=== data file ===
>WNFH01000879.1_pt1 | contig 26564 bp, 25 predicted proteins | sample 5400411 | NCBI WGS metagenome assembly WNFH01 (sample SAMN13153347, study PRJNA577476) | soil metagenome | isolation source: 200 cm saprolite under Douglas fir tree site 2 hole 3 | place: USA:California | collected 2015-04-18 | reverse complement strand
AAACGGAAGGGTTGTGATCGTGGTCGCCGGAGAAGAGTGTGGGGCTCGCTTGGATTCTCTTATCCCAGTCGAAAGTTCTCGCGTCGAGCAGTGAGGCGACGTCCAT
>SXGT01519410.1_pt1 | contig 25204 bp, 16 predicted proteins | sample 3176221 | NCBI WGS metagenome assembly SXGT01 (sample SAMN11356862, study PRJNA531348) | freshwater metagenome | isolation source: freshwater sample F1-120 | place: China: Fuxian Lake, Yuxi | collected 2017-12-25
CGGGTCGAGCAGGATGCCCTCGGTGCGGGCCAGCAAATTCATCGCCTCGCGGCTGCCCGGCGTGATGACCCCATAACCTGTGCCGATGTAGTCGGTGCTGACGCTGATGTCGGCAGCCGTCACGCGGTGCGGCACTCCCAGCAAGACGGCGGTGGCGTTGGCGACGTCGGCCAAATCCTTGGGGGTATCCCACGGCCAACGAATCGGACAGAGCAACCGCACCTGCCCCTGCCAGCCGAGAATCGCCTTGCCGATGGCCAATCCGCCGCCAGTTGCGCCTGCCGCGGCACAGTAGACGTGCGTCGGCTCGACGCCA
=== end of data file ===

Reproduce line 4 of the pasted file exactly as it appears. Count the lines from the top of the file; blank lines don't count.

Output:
CGGGTCGAGCAGGATGCCCTCGGTGCGGGCCAGCAAATTCATCGCCTCGCGGCTGCCCGGCGTGATGACCCCATAACCTGTGCCGATGTAGTCGGTGCTGACGCTGATGTCGGCAGCCGTCACGCGGTGCGGCACTCCCAGCAAGACGGCGGTGGCGTTGGCGACGTCGGCCAAATCCTTGGGGGTATCCCACGGCCAACGAATCGGACAGAGCAACCGCACCTGCCCCTGCCAGCCGAGAATCGCCTTGCCGATGGCCAATCCGCCGCCAGTTGCGCCTGCCGCGGCACAGTAGACGTGCGTCGGCTCGACGCCA